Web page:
Arghh! It’s International Talk Like a Pirate Day, and to celebrate, we’re counting down some of our favorite Disney pirates.
How International Talk Like a Pirate Day Started
You may think that International Talk Like a Pirate Day just happened; there’s no one really behind the holiday. However, you’d be entirely wrong. The truth is that International Talk Like a Pirate Day was started by John Baur (Ol’ Chumbucket) and Mark Summer (Ol’ Slappy) of Oregon. The two decided to celebrate the holiday amongst themselves in 1955, sharing their love of pirate talk with close friends and family.
The pair of self-proclaimed pirates marked September 19 as the perfect day for their fun-loving holiday and celebrated amongst themselves for years. That is until Dave Berry received written correspondence from the duo asking the columnist to declare the holiday official in 2022. After that fateful day, the rest is history. The two successfully created a day that would focus on talking like a pirate by hosting pirate-themed parties, promoting pirate history, and the binge-watching of pirate films. The holiday became so popular that Facebook even has a “pirate” feature for language!
Disney and Pirates: A Romantic History
Maybe using the word “romantic” conveys a different meaning than what we’re going for, but long before Jack Sparrow, Disney had a long history with the lore and stories around pirates. Walt Disney, being the kind-hearted big kid he was, absolutely loved stories about the maritime Captains and their search for treasure. Once funding became available, Walt Disney wasted no time bringing one of the greatest pirate stories ever told to life.
Well before Pirates of the Caribbean and Peter Pan, Walt worked on the 1950 release Treasure Island, which brought to screen the Robert Lewis Stevenson story featuring Long John Silver and Jim Hawkins. The film would be followed up by several other live-action stories that either included or were focused on pirates. Swiss Family Robinson (1960), Davy Crocket and the River Pirates (1956), and Blackbeard’s Ghost (1968) all include mention or heavy focus on maritime seafarers.
Of course, Walt Disney’s love for pirates and adventure would lead him on a path that culminated in the beloved dark ride attraction Pirates of the Caribbean. The boat ride, which featured cutting-edge animatronics and impressive sets, was a massive hit with guests, eventually leading to several variations of the ride being included in Disney Parks worldwide. Most notably, the ride’s lore and storytelling would be further immortalized once Johnny Depp set sail in 2003 as Disney’s most famous on-screen pirate, Captain Jack Sparrow.
How to Celebrate International Talk Like a Pirate Day
Although it’s likely pirates never spoke the way we portray them, don’t let that stop you from having a great time. International Talk Like a Pirate Day means one thing: you don’t need an excuse to spend the entire day demonstrating your expert grasp of pirate vocabulary. If your pirate vocabulary isn’t where it should be, don’t fret; we have a few terms to help you. Use our list of pirate slang to make sure all your friends, family, fellow students, and co-workers know you’re celebrating this September 19.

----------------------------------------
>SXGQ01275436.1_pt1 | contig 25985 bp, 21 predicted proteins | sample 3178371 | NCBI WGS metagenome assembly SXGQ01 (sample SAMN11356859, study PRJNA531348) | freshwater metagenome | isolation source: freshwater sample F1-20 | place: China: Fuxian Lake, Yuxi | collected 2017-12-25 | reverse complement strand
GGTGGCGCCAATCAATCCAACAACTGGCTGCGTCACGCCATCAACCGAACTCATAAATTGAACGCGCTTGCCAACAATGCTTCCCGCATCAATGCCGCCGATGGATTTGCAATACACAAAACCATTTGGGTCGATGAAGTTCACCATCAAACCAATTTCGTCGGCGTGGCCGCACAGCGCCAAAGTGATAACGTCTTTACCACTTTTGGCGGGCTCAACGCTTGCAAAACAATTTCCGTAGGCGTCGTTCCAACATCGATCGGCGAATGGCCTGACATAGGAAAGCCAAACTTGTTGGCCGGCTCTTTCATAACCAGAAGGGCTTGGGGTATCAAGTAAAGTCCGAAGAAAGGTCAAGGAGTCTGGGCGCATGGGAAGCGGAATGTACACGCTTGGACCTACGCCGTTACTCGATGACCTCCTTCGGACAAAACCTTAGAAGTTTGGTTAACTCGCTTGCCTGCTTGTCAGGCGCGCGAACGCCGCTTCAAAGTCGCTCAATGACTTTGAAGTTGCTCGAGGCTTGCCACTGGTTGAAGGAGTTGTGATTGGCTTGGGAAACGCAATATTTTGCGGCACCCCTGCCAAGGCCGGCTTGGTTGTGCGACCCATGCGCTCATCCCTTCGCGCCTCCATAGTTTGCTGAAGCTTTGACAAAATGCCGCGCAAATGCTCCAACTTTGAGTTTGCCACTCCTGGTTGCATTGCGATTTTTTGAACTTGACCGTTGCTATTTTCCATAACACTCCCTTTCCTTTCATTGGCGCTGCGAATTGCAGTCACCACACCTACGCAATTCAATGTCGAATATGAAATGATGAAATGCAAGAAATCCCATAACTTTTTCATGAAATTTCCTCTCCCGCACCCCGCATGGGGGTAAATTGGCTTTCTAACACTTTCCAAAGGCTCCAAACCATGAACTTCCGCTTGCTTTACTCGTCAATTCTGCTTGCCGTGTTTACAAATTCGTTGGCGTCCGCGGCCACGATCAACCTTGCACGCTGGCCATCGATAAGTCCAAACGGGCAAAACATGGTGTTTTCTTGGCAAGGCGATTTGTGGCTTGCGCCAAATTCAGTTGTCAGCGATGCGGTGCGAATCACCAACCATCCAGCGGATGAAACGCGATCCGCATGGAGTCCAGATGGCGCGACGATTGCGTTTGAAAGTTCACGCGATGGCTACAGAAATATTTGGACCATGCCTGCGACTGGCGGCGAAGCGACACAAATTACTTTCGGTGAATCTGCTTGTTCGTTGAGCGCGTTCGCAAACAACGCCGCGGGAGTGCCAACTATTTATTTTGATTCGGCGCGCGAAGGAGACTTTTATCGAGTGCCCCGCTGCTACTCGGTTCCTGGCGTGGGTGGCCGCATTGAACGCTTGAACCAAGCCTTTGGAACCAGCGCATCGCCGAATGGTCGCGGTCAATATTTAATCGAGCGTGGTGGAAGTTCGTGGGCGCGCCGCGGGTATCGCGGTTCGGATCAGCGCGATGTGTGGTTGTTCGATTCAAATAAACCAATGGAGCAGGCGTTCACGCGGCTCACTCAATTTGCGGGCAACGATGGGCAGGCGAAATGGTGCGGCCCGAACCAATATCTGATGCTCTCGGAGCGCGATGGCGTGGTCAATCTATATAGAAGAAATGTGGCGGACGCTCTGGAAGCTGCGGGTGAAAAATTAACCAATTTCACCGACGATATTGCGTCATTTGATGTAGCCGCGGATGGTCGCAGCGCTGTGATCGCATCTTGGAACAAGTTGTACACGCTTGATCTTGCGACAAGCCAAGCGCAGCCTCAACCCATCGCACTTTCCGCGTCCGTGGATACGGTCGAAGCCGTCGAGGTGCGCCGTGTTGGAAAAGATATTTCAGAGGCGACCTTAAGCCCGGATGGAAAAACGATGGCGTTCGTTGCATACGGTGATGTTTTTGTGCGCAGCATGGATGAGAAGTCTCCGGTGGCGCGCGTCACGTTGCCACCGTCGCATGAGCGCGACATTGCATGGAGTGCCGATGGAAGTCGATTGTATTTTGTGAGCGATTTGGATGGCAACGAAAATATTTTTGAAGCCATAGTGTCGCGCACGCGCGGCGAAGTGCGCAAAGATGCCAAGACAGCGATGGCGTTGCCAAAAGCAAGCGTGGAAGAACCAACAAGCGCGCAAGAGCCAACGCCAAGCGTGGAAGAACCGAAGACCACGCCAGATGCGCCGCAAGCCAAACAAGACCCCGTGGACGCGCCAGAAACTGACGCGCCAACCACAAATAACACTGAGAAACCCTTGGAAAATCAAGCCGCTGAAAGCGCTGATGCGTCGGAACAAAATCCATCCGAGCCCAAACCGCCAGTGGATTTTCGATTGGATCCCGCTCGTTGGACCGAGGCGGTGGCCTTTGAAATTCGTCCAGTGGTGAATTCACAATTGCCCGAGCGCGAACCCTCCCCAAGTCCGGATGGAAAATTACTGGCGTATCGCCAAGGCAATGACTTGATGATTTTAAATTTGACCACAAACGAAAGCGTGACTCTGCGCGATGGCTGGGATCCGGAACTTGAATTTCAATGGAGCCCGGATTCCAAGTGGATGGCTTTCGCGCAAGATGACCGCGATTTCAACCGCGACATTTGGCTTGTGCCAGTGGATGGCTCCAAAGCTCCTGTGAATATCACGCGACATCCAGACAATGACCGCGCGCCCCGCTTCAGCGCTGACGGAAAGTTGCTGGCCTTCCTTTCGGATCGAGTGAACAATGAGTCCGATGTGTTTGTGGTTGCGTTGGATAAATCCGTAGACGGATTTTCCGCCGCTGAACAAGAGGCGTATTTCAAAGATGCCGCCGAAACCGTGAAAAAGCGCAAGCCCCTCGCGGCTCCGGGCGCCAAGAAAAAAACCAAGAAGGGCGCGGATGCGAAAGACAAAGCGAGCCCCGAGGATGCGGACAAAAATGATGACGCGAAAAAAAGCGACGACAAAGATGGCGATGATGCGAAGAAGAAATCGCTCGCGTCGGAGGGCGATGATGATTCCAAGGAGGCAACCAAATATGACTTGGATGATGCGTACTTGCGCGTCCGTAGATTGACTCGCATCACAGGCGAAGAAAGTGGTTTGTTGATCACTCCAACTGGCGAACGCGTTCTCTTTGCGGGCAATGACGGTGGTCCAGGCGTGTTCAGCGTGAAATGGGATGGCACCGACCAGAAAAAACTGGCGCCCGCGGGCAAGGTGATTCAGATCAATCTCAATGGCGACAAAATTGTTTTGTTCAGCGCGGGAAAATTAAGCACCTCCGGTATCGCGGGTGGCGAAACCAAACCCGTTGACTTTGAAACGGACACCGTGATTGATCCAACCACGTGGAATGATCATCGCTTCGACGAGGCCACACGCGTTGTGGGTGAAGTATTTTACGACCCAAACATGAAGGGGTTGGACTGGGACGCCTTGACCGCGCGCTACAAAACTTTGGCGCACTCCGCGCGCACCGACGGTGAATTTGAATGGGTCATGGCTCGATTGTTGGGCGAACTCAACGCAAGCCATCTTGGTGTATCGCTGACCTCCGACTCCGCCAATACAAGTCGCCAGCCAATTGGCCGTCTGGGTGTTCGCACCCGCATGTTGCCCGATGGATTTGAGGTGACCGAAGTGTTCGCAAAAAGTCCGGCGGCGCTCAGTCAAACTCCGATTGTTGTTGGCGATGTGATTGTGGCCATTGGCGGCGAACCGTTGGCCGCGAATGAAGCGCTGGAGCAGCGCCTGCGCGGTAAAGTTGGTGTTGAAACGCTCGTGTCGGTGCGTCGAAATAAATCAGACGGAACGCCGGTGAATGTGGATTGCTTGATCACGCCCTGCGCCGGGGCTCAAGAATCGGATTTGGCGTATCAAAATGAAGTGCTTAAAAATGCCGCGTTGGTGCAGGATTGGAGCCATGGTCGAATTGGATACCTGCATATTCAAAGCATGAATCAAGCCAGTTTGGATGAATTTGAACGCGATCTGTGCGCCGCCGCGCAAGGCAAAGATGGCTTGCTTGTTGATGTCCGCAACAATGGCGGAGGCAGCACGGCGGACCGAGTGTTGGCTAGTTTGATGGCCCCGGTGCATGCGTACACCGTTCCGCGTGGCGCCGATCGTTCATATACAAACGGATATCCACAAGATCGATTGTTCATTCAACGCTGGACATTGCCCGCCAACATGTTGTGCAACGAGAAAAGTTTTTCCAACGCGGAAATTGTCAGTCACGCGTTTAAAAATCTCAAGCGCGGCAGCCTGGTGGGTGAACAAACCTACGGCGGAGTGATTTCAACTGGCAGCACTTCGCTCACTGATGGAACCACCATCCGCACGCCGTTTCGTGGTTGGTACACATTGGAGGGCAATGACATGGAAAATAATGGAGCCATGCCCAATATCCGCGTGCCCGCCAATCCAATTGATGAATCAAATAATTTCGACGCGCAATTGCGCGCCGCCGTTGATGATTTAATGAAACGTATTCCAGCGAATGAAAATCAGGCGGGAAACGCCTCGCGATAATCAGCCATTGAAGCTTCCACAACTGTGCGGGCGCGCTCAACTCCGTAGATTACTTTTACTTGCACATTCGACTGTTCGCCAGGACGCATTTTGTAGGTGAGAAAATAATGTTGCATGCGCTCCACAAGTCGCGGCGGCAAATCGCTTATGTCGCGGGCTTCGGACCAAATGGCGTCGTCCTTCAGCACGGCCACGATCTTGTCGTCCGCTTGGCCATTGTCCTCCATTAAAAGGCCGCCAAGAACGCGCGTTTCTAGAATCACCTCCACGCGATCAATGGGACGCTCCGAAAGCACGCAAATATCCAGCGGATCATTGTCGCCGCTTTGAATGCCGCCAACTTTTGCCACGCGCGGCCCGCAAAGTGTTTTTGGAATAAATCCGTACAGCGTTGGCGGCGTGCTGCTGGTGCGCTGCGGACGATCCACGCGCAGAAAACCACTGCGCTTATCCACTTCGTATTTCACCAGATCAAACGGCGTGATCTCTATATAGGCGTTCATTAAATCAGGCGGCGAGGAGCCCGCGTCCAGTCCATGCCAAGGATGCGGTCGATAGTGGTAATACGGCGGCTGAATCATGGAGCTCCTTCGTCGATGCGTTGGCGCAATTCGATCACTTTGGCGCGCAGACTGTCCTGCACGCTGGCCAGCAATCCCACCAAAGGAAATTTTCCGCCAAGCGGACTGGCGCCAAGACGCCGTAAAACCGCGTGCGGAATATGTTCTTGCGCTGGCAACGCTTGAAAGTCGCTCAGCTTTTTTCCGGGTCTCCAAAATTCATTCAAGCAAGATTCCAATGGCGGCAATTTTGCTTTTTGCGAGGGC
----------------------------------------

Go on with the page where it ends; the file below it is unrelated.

- Fire in the Hole – to fire cannons.
- Heave Ho – to pull with all of your might.
- Davy Jones Locker – the place pirates go when they’re done with the mortal world.
- Yo Ho – a phrase to express excitement and joy.
- Scallywag – a rookie pirate.
- Scurvy Dog – a name given to those who were suspected of having scurvy.
- Bilge-sucking – an expression of great disdain.
- Booty – treasure.
- Shiver me Timbers – used to express shock or surprise.
- Hull – the watertight body of a ship.
- Poop Deck – the area or platform that sits on top of the ship.
- Stern – the back end of the ship.
- Port – the left side of the ship.
- Starboard – the right side of the ship.
- Landlubber – one who prefers sticking to dry land.
Now that you’re equipped to talk like a pirate, nothing is keeping you from celebrating with the rest of us, and there’s a lot to celebrate. Despite their origins as national fugitives, Pirates have become an unbelievable part of storytelling and lore. Although considered criminals in their time, they’ve become something else entirely, captivating our imaginations and becoming a focal point in American pop culture. Pirates are cool, and at some point, we’ve all wished we could be one – well, one that we’ve seen in movies.
International Pirate Day Could Mean Free Food
Although not the same as International Pancake Day or International Donut Day, International Talk Like a Pirate Day doesn’t mean you have to go hungry. Krispy Kreme is getting in on the fun by offering up a free donut to any patron who talks like a pirate while ordering or wears an eye patch at one of their locations. This is one of several International Talk Like a Pirate Day freebies out there to help you and your “hearties” enjoy the day to its fullest!